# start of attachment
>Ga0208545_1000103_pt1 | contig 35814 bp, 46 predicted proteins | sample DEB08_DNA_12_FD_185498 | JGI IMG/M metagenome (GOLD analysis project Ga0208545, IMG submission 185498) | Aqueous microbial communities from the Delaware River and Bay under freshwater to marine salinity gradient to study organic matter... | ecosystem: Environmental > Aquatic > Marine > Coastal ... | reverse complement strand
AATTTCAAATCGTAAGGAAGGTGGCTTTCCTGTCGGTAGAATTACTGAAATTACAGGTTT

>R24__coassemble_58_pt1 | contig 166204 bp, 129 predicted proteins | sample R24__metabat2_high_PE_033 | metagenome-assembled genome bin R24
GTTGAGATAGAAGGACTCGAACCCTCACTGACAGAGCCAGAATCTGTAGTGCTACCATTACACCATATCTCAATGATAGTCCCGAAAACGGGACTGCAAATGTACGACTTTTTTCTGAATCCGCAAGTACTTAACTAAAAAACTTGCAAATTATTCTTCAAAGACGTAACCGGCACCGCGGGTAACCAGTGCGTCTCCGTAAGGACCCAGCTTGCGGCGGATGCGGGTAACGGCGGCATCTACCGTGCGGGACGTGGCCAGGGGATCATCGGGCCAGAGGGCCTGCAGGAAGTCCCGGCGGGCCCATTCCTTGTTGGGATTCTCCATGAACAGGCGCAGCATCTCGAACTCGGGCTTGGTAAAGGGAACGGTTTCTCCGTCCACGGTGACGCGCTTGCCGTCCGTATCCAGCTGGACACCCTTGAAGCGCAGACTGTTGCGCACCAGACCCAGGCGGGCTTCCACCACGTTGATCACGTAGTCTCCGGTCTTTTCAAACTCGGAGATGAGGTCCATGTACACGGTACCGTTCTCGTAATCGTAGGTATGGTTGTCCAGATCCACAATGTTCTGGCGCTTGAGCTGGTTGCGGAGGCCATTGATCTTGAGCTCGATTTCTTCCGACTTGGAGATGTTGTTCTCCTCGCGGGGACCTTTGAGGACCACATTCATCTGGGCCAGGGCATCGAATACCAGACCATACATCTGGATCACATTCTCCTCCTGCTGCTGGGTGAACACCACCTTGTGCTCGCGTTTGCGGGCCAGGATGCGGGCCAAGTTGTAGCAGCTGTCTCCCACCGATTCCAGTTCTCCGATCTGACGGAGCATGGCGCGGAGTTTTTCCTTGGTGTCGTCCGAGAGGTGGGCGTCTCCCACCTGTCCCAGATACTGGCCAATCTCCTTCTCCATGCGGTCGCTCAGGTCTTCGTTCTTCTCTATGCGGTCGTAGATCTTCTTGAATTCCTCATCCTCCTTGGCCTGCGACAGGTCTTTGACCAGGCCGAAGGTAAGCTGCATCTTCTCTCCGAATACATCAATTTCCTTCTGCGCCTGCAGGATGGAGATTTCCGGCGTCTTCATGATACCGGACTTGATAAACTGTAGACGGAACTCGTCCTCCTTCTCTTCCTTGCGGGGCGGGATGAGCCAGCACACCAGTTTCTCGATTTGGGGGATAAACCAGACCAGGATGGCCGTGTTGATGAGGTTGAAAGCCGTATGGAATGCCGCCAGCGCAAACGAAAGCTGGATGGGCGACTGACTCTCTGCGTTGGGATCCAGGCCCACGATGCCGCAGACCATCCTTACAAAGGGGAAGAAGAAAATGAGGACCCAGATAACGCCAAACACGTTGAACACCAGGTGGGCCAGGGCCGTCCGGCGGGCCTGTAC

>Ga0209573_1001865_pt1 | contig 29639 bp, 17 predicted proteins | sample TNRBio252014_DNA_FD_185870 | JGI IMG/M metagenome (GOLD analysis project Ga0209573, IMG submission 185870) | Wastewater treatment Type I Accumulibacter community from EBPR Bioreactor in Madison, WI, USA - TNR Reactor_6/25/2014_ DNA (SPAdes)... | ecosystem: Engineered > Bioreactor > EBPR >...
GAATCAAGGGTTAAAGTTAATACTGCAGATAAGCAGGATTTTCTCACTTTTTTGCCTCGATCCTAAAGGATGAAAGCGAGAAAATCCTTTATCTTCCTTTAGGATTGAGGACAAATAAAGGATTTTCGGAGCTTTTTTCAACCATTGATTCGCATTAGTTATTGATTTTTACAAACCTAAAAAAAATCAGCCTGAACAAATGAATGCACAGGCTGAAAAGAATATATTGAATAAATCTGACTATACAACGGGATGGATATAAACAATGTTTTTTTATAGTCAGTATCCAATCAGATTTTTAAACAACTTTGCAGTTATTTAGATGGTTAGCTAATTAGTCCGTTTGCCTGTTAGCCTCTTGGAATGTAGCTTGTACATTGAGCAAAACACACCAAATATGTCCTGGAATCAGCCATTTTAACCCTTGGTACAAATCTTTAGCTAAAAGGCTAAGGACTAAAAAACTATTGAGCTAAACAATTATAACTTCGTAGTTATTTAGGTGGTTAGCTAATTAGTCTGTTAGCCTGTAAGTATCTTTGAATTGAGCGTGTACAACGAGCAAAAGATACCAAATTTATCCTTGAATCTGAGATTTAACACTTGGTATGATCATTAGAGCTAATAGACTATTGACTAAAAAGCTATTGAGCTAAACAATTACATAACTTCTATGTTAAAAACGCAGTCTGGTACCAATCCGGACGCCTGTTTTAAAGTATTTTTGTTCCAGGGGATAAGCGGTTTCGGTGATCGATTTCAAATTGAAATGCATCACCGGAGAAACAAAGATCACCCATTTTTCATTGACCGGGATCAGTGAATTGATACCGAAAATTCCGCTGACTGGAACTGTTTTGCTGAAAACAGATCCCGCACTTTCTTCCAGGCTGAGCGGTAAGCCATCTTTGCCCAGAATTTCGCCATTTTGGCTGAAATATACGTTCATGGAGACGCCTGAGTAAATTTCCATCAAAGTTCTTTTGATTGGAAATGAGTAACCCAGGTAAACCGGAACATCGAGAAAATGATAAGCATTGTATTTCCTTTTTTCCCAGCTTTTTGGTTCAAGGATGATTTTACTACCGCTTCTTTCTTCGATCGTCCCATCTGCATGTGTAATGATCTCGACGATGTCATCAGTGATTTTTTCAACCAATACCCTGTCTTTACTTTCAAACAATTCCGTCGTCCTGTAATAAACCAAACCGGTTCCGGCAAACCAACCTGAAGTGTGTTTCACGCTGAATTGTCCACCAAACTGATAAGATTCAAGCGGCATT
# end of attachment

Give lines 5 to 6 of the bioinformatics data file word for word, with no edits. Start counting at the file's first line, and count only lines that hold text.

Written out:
>Ga0209573_1001865_pt1 | contig 29639 bp, 17 predicted proteins | sample TNRBio252014_DNA_FD_185870 | JGI IMG/M metagenome (GOLD analysis project Ga0209573, IMG submission 185870) | Wastewater treatment Type I Accumulibacter community from EBPR Bioreactor in Madison, WI, USA - TNR Reactor_6/25/2014_ DNA (SPAdes)... | ecosystem: Engineered > Bioreactor > EBPR >...
GAATCAAGGGTTAAAGTTAATACTGCAGATAAGCAGGATTTTCTCACTTTTTTGCCTCGATCCTAAAGGATGAAAGCGAGAAAATCCTTTATCTTCCTTTAGGATTGAGGACAAATAAAGGATTTTCGGAGCTTTTTTCAACCATTGATTCGCATTAGTTATTGATTTTTACAAACCTAAAAAAAATCAGCCTGAACAAATGAATGCACAGGCTGAAAAGAATATATTGAATAAATCTGACTATACAACGGGATGGATATAAACAATGTTTTTTTATAGTCAGTATCCAATCAGATTTTTAAACAACTTTGCAGTTATTTAGATGGTTAGCTAATTAGTCCGTTTGCCTGTTAGCCTCTTGGAATGTAGCTTGTACATTGAGCAAAACACACCAAATATGTCCTGGAATCAGCCATTTTAACCCTTGGTACAAATCTTTAGCTAAAAGGCTAAGGACTAAAAAACTATTGAGCTAAACAATTATAACTTCGTAGTTATTTAGGTGGTTAGCTAATTAGTCTGTTAGCCTGTAAGTATCTTTGAATTGAGCGTGTACAACGAGCAAAAGATACCAAATTTATCCTTGAATCTGAGATTTAACACTTGGTATGATCATTAGAGCTAATAGACTATTGACTAAAAAGCTATTGAGCTAAACAATTACATAACTTCTATGTTAAAAACGCAGTCTGGTACCAATCCGGACGCCTGTTTTAAAGTATTTTTGTTCCAGGGGATAAGCGGTTTCGGTGATCGATTTCAAATTGAAATGCATCACCGGAGAAACAAAGATCACCCATTTTTCATTGACCGGGATCAGTGAATTGATACCGAAAATTCCGCTGACTGGAACTGTTTTGCTGAAAACAGATCCCGCACTTTCTTCCAGGCTGAGCGGTAAGCCATCTTTGCCCAGAATTTCGCCATTTTGGCTGAAATATACGTTCATGGAGACGCCTGAGTAAATTTCCATCAAAGTTCTTTTGATTGGAAATGAGTAACCCAGGTAAACCGGAACATCGAGAAAATGATAAGCATTGTATTTCCTTTTTTCCCAGCTTTTTGGTTCAAGGATGATTTTACTACCGCTTCTTTCTTCGATCGTCCCATCTGCATGTGTAATGATCTCGACGATGTCATCAGTGATTTTTTCAACCAATACCCTGTCTTTACTTTCAAACAATTCCGTCGTCCTGTAATAAACCAAACCGGTTCCGGCAAACCAACCTGAAGTGTGTTTCACGCTGAATTGTCCACCAAACTGATAAGATTCAAGCGGCATT